It’s summertime, and we’re diving head first into how you feel about your body at the beach. It’s the season of summer dresses, shorts, bathing suits, more skin exposure and the time of year when diet ads are usually at their peak. How do we approach body image during the summer through a weight-inclusive, non-diet, self-compassionate lens? Let’s talk about it!
First of all, the reason you feel uncomfy at the beach has (most likely) nothing to do with your actual body.
Feeling uncomfortable in your body has everything to do with our society’s views on bodies. Which is fucked up in a lot of ways, but the biggest reason is this: if we collectively decided that all bodies are inherently beach bodies, simply by just being a body at the beach, then it wouldn’t be that uncomfy anymore. And a LOT of companies (namely Beach Body lolz) would start losing money.
Reminder: people and companies profit off insecurities. What better way to profit than making sure that EVERY SINGLE SUMMER SEASON there’s an influx of new customers determined to shred n’ shrink themselves so they can “be ready” for the beach/pool/swimsuit. So to achieve this? They perpetuate the idea (aka spend a lot of marketing $$) that a beach body or a bikini body or a summer body looks a certain way, is a certain size or has a certain shape.
So in short, the reason you’re uncomfy at the beach isn’t because of your body. Your actual physical body is just FINE at the beach! You’re likely uncomfy at the beach because of society’s (and therefore your own) views about what it MEANS to have a body at the beach.
Quick side note and personal story:
I grew up on Cape Cod, MA. Meaning I was born and raised there and lived there year round until I left for college around age 18. Which means I (in a very cliche way) literally was raised on the beach. We went all year. In elementary school my mom would pick me up and drive by the beach on our way home. In middle school, we took regular field trips to the beach. In high school we’d skip class and run down to the beach (our high school was super close to Nauset Light in Eastham.) It’s in my blood and – I swear – my DNA!
It’s always been a place I go when I’m feeling stressed, confused, lost, or overwhelmed with life. The saltwater air and meditative nature of the crashing waves soothes my spirit immediately. It has a healing way about it that I’m sure many of you understand! Whether you’re spending the day at the beach catching up with a friend, flying solo and escaping with a good book, vacationing with your friends/family, or watching your kiddo eat sand for the first time, nothing should hold you back from a.) going and b.) enjoying and being present for every moment.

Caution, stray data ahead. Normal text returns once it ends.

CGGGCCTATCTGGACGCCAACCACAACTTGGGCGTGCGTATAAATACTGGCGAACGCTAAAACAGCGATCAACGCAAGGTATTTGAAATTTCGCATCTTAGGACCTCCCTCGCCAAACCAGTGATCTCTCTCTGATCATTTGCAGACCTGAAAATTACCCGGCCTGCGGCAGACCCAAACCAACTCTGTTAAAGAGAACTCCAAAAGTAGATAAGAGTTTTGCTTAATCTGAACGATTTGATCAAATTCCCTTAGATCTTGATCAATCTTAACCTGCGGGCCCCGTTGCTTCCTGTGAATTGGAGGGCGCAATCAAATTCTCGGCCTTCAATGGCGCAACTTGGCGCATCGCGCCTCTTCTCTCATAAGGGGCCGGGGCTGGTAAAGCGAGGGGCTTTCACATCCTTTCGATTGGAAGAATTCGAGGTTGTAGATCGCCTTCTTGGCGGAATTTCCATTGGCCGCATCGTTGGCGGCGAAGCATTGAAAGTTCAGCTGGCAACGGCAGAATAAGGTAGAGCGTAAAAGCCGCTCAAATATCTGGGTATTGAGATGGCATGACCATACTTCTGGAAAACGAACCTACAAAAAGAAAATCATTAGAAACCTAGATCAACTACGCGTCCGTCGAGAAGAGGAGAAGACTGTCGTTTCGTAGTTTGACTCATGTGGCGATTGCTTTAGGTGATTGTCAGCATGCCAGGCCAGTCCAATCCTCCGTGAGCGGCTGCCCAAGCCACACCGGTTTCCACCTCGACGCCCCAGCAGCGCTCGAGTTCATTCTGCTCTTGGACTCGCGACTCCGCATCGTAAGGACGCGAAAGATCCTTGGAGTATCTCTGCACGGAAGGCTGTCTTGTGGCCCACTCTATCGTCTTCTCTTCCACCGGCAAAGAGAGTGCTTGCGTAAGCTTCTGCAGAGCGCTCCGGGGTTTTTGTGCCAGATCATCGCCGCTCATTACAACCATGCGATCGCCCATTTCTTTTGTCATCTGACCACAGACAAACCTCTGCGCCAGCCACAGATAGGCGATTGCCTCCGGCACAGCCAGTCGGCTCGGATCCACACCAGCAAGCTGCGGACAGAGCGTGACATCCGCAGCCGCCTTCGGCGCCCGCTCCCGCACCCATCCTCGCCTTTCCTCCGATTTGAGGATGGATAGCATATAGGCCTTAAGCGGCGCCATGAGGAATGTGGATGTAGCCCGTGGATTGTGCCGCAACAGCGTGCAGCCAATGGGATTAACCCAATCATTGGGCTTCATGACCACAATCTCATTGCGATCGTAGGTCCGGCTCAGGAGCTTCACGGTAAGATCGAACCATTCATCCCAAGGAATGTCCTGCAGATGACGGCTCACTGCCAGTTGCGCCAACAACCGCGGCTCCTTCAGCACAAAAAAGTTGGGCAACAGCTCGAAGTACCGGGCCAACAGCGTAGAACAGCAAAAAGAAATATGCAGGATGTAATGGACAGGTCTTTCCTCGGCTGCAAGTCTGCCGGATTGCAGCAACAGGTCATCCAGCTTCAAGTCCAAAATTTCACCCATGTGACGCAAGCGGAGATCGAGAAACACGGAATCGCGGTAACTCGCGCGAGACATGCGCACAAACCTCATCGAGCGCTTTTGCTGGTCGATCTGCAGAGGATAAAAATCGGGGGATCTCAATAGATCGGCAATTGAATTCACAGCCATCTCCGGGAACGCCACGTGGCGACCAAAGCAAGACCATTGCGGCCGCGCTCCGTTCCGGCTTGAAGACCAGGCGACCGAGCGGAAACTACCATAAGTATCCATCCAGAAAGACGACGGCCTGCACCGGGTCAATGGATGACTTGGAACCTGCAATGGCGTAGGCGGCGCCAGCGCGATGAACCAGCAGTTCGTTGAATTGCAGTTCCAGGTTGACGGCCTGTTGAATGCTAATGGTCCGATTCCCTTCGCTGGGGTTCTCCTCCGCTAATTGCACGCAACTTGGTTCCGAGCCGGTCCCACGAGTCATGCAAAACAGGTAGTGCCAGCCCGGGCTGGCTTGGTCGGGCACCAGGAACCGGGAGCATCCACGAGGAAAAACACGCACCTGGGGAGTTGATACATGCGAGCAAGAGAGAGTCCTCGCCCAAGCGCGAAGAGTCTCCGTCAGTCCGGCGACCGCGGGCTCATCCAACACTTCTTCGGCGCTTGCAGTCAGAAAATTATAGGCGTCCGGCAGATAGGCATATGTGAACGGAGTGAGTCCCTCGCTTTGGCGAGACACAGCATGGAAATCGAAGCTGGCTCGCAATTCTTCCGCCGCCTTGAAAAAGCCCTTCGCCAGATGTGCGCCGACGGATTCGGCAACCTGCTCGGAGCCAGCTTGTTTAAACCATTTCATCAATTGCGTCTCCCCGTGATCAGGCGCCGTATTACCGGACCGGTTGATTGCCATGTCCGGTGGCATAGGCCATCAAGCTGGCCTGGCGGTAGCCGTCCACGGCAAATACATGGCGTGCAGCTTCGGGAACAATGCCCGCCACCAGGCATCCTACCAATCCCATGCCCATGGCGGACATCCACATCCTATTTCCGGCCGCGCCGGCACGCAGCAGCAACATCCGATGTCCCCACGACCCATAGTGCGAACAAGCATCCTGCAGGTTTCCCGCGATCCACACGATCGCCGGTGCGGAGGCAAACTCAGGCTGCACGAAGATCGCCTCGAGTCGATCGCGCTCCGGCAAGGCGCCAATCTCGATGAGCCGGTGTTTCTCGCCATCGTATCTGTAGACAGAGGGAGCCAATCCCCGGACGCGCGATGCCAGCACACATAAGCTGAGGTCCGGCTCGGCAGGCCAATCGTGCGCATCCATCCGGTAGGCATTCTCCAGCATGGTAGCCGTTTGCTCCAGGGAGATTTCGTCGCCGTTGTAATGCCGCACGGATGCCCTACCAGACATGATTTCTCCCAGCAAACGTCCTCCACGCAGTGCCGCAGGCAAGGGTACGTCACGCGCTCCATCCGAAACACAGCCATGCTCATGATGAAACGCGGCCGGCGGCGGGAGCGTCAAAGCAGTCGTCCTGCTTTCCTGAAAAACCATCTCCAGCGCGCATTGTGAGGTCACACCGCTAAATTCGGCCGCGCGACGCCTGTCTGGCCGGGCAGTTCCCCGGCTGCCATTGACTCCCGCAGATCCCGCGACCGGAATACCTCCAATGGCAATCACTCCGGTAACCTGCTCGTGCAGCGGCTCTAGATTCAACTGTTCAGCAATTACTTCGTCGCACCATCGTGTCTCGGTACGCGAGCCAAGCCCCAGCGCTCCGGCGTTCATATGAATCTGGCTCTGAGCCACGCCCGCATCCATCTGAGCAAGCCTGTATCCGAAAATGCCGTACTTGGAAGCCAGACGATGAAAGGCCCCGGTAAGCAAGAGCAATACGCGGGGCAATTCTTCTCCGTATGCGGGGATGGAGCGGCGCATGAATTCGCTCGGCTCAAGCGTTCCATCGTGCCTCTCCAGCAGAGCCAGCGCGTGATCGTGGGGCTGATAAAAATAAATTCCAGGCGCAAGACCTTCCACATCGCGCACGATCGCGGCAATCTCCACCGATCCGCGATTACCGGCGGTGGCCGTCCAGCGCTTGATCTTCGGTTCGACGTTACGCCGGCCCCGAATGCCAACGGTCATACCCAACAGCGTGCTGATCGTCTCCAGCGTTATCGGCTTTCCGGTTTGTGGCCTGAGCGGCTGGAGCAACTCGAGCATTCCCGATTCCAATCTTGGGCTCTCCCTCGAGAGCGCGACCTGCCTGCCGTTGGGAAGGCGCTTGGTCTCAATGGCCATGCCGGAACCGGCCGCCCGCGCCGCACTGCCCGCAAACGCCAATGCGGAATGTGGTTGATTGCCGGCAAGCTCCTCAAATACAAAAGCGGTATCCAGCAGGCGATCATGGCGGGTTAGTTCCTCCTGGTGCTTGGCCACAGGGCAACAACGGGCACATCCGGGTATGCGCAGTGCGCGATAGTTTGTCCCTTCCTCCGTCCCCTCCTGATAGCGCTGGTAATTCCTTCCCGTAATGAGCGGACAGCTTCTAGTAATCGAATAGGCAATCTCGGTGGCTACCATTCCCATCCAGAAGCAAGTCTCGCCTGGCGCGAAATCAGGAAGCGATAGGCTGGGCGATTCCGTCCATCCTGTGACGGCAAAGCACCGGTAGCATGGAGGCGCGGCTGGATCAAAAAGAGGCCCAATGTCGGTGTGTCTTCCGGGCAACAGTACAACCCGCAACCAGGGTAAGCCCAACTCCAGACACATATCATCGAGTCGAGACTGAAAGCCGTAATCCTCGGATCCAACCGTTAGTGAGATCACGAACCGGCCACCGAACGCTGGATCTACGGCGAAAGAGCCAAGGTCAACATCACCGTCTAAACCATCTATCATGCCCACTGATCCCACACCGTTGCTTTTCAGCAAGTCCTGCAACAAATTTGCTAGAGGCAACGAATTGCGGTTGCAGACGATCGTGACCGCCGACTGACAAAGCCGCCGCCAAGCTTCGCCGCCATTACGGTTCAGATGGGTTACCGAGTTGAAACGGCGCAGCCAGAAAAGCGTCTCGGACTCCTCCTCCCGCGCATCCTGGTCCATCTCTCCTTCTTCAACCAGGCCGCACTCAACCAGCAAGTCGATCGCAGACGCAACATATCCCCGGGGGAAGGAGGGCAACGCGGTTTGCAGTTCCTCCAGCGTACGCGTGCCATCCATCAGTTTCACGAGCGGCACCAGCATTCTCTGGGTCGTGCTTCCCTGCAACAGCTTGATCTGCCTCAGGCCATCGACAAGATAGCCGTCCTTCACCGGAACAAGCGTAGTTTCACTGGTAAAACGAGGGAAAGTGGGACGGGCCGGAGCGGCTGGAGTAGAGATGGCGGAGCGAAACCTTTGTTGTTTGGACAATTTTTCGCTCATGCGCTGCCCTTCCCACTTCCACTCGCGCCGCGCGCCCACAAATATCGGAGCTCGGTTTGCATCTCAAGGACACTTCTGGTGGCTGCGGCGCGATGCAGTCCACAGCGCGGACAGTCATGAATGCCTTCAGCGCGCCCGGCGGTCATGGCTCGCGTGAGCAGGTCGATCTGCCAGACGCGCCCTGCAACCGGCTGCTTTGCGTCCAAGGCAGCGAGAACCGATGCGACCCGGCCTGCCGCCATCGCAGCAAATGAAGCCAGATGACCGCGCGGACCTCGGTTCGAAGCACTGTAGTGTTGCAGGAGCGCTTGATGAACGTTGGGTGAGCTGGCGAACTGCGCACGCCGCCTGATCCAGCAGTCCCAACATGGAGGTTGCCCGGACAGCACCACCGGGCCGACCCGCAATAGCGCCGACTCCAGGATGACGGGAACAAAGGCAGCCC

So what really fucking pisses me off is when our fatphobic society steals that joy, experience, and fun away by convincing you that you’re anything short of beach body material.
It breaks my heart how many people feel left out of the beach/summer/pool/swimsuit vibe.
And honestly? It makes ZERO sense. The (filtered, unrealistic) images we see of bodies enjoying the beach, summer, pool, & swimsuits are… what? Mostly white, thin, tall, cellulite/stretch mark-free, able-bodied, etc. IDK about you, but when I go to the beach (all over the world, not just in my little Boston bubble) I see ALL kinds of bodies. Fat, round, short, thin, thick, tall, dimpled, cellulite, multiple races, wheelchairs, etc. No matter where in the world your beach day is happening, I can guarantee you that the mainstream media doesn’t align with reality in terms of what it means to have a “beach body.”
Look around the next time you’re at the beach and compare this bullshit “beach body” narrative to reality. It’s far off. People naturally exist in a WIDE range of diverse bodies, and ALL people deserve a shame-free, enjoyable and life-giving summer.
So let me say it again:
The beach isn’t uncomfortable because of your body, it’s uncomfortable because of the social construct that a body-obsessed, weight-focused culture has developed around what kind of body looks “best” in a bikini.
I urge you to resist the narrative saying you need to trim, nip, shrink, or tone yourself before rocking a swimsuit. It’s bullshit and I’m not here for it.
I work with SO. MANY. CLIENTS. who are like, “But Lexy, I’m NOT _____ (going to the beach, dating, having a baby, going wedding dress shopping, etc) unless I lose weight.” And let me first acknowledge: YES, our society is cruel and harmful towards certain types of bodies. People in fat (or other marginalized) bodies are bullied, shamed, ridiculed or harassed and even receive stigmatizing, unequal healthcare. But our culture isn’t going to change overnight. And it’s def not gonna change if we keep allowing it to be an asshole. So what can we do? We can change our own relationship with our body. And we can set boundaries so that diet culture doesn’t get to dictate how we show up in the world.